Friday, September 11, 2015
Garrison Keillor famously spoke of Lake Wobegon, a little town not unlike where you live. In this town all the women are strong, all the men are good-looking, and all the children are above average. Of course they are! We know that we are special and Jesus is just lucky to have us. Why if everyone were like us, the whole world would be better. Right?
But of course not everyone is. The world is filled with idiots and stupid people who don't do what we tell them, who bother us, and who just need to get out of our way. We have come to think that our cross in life is to have to live with such people and we complain that it is our lot in life to endure them until Christ comes again. We deserve better.
So it was long ago in the Gospel for today. Jesus had come to rest but people insisted they knew better what Jesus ought to do. There was even a Gentile woman who would not let Jesus go until she got her miracle for her daughter. She endured insult from Jesus who insisted neither she nor her daughter were special – but like dogs waiting for scraps from the table.
Jesus seems uncharacteristically harsh here. Aren’t we all special? Aren’t all our needs special? Why doesn’t the Lord give us what we want, do for us what we pray, and give to us what we desire? What doesn’t the Lord see how special we are? But her persistence and her unshakable faith in God's crumbs of mercy were not in vain. Dog she might be but she was a dog who had confidence in God's mercy.
When Jesus then leaves to go back where He had come from still they do not leave Him alone. In verse 34 our Lord is worn down and issues a sigh. The English there is poorly chosen. Jesus did not sigh like we might sigh out of frustration because of all the stupid people who bother us. No, the Greek is more precise; Jesus groaned. A groan is the involuntary sound of pain. Jesus is not frustrated or angry but weary and wounded by taking the pain, the wounds, and the hurts of us upon Him.
Romans tells us creation groans and all believers groan in expectation of Christ’s completion of all things. The Holy Spirit interprets such groans into prayers. A few verses later here in Mark's Gospel and Jesus groans again. We groan when the hurts and wounds of life steal our energy, our hope, and our endurance. Jesus groans because to bear our hurts, wounds, and needs empties Him and costs Him something.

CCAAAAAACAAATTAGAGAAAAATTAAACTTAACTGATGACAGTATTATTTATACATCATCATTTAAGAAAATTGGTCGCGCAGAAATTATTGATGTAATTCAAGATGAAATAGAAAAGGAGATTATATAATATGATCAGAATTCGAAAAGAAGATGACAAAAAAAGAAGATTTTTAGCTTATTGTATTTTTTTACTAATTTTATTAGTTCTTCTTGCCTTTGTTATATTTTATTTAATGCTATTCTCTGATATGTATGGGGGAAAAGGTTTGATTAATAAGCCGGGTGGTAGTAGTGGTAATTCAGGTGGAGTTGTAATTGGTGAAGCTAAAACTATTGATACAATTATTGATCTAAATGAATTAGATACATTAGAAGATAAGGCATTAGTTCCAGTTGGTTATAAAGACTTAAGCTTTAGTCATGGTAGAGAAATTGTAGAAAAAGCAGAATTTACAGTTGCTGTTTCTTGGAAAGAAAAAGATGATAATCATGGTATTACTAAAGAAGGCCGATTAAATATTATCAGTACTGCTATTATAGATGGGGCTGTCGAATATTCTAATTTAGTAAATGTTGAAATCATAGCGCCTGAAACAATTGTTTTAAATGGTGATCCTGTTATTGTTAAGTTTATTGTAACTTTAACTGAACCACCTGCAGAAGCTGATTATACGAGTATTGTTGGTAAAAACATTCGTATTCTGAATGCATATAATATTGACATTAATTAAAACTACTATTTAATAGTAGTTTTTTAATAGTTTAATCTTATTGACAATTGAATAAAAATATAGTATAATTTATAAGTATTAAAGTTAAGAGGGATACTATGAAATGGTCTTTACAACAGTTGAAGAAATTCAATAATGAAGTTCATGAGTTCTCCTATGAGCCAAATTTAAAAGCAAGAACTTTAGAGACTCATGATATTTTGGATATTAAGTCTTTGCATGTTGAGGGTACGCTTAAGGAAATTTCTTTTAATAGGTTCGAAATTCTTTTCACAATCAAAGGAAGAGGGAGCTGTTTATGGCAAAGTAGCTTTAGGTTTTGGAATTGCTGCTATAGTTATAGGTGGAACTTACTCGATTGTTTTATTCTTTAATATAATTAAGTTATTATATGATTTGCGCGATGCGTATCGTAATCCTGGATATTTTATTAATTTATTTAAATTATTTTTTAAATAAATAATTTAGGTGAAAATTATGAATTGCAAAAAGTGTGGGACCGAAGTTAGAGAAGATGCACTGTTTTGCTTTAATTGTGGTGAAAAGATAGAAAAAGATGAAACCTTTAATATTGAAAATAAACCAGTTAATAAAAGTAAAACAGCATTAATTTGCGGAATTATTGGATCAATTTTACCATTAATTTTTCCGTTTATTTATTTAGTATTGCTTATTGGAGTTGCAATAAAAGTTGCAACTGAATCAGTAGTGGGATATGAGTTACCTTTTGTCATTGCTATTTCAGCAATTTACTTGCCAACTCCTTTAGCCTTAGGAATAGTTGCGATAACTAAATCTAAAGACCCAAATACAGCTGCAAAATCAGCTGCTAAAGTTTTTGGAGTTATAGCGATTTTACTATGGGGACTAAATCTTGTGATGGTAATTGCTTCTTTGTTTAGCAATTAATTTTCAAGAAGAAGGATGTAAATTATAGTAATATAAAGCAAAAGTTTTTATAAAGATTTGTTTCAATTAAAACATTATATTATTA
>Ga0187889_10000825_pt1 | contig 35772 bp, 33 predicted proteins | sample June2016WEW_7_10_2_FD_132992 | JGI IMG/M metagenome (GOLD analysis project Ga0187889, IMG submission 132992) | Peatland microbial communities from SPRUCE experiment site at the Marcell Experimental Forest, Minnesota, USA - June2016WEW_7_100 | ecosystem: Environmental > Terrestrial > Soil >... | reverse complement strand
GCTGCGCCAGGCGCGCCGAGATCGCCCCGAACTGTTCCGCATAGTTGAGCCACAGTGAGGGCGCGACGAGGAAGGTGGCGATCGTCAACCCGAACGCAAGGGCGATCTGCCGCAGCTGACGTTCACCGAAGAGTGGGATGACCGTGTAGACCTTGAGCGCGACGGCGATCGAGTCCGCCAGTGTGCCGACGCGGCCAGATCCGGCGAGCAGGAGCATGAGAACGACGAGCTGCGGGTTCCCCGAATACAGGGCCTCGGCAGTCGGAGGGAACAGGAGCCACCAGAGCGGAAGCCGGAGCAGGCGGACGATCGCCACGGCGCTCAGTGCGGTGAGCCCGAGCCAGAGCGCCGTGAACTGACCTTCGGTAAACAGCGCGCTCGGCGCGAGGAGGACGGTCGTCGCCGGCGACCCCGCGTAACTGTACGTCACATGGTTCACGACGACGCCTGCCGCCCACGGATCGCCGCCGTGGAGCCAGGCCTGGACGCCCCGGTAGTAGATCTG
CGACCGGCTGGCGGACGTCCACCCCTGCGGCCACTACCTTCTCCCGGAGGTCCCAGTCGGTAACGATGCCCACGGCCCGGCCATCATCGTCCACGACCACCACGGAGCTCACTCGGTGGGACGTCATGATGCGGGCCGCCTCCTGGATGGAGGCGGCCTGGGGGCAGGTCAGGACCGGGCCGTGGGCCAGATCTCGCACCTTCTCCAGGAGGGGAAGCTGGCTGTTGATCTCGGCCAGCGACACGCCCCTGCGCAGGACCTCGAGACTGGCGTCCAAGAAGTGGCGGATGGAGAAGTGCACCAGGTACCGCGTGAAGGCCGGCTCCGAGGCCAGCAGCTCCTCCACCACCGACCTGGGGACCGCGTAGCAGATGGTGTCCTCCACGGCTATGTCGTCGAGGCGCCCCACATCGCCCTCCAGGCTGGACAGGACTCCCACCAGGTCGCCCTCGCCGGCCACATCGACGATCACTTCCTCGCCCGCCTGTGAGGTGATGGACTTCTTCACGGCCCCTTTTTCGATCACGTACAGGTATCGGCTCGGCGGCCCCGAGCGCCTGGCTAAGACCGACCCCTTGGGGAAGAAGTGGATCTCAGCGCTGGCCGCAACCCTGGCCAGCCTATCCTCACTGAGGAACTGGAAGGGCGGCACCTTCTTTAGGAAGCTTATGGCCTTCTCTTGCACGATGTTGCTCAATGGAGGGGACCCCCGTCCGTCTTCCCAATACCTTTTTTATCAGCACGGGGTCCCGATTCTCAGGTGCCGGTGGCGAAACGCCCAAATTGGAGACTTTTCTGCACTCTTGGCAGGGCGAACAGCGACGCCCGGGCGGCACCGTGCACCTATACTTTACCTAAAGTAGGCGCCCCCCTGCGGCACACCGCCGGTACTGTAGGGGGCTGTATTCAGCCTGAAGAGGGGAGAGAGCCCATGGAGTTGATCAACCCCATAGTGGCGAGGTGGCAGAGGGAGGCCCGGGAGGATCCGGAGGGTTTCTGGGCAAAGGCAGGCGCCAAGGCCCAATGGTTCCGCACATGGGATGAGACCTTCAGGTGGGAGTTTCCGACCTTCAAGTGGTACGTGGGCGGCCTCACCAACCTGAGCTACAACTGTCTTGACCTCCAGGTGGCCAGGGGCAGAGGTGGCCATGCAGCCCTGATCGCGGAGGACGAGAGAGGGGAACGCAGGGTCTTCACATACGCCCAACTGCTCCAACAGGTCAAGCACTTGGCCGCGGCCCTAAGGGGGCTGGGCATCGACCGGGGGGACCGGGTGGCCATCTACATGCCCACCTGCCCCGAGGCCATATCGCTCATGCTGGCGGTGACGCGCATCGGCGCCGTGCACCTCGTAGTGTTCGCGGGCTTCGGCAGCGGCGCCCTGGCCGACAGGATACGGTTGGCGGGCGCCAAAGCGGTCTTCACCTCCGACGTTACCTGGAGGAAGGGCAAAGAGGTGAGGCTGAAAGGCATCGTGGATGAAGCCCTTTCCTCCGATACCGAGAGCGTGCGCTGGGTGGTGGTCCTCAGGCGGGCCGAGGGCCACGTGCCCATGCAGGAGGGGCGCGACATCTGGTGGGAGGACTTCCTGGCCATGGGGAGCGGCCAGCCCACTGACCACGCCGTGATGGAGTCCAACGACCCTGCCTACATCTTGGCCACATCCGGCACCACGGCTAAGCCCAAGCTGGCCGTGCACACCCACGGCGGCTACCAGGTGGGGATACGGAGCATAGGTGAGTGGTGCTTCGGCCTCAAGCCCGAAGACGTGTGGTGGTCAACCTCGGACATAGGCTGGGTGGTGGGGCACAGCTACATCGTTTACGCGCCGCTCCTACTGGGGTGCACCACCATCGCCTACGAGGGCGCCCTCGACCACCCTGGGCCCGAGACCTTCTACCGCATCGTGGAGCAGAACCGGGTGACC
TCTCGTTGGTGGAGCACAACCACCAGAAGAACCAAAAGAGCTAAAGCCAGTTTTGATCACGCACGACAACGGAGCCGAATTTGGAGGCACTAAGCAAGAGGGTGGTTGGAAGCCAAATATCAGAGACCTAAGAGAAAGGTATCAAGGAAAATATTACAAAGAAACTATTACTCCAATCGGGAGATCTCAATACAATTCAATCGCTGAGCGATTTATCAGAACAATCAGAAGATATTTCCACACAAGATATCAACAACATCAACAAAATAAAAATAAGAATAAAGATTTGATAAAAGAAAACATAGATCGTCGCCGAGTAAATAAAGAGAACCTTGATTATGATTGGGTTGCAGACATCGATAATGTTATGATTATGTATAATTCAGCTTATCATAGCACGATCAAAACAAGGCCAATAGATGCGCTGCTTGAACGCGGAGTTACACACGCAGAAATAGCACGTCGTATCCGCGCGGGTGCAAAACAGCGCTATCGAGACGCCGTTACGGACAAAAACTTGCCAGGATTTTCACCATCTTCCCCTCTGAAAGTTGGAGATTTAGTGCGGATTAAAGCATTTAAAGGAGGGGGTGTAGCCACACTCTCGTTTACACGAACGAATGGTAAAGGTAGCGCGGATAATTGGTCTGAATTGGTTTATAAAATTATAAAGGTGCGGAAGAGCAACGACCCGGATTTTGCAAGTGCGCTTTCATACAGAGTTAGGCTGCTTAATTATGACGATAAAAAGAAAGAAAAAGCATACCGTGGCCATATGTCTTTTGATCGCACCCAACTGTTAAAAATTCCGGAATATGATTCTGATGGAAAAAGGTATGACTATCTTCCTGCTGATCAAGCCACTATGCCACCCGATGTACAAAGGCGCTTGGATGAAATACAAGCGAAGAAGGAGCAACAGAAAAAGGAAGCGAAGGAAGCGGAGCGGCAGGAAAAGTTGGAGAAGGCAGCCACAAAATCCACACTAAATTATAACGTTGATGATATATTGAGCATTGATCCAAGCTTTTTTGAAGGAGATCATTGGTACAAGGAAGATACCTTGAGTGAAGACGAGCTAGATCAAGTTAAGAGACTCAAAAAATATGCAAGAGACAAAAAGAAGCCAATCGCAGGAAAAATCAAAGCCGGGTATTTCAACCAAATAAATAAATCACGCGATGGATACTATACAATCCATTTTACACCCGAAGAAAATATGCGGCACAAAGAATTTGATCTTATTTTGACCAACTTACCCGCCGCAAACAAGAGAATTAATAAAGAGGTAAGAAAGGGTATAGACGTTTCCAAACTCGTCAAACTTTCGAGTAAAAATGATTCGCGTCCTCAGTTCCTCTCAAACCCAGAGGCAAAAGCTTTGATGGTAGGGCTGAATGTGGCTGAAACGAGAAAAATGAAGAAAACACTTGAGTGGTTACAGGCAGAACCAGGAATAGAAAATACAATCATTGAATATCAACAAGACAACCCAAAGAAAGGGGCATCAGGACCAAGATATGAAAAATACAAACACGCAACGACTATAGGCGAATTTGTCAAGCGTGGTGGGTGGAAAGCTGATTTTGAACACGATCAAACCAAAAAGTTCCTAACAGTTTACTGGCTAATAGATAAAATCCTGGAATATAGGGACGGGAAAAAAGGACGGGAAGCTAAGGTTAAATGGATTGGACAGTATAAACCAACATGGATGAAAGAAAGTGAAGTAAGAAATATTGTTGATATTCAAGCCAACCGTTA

We sigh because we have to put up with stupid people, with a screwed up world, and our own failings. Jesus groans as a Savior who carries all our burdens in Himself. A Gentile woman with a daughter afflicted with demons and a deaf and mute man. The groaning of Scripture has to do with our broken lives and sin – not impatience or frustration. It is groan of a world suffering and waiting the end of all suffering. It is the groan of Christians who suffer with and for Christ and who wait for the day when it will all be over. It is the groan of the Spirit who is at work in us and among us to keep us to the day when all groaning is over. It is the groan of Christians struggling in faith.
But it is also Christ who groans. He empties Himself over and over again for us. The woman whose daughter He healed of a demon and a deaf man whose ears He opened. Christ’s work to bring the Kingdom of God to us costs Him something. It is neither cheap nor easy. He empties Himself over and over again for us and we complain that He ought to do more. With each groan, Jesus demonstrates His love for us. His mercy is free to us but it comes at great cost to Him.
He takes our wounds into Himself. By His wounds we are healed. He takes our sins into Himself. By wearing our guilt, He makes us righteous. He takes our death into Himself. By His death, we are set free from death. Salvation is His work for us and though it is free to us, it costs Him everything.
We think we are special, that our cause is special, our needs are special, and that is why God loves us or why He answers our prayers. We presume that mercy is cheap and easy. How foolish we are. He bears all things in His flesh for us that we might be saved; the cost of our salvation is great. No miracle, no healing, no cause or need we bring is easy or cheap for Jesus. All our needs cost Him. This is the cost of love. This is what we need to learn in faith.
So repent. You are not special but God’s mercy is. We come to God angry and complaining because we are different, we are special, we deserve what He does. How foolish we are. We are not strong or good looking or above average. We are sinners, marked for death, who need a Savior who will carry our sin, die in our place, and rise to bestow upon us eternal life. Open your ears. Hear the Word. Repent. Believe the Gospel. Rejoice, for God loves you more than you deserve and gives you more than you are worth. He gives you His Son. In weakness He is your strength. In sorrow, He is your joy. In sin, He is your righteousness. In death He is your life.
And do more than repent of your frustration and your presumption. Learn mercy. Learn the mercy of God who loves you at great cost to Him. Learn to be merciful as He is merciful. Learn to bite your tongue when you sigh in frustration at your neighbor and learn to bear with him or her the weight of their suffering. For God's mercy is not only your gift, but your calling.
Every sigh that comes from your frustration is met with the groans of the God who carries your sin, who heals your broken heart, who sustains your fragile body, who restores your lost joy, and who bestows on you the life death cannot overcome. Be of good cheer, my friends. God loves even dogs with no place at the table and sinners with no right to mercy. And there is a place for you here. Amen.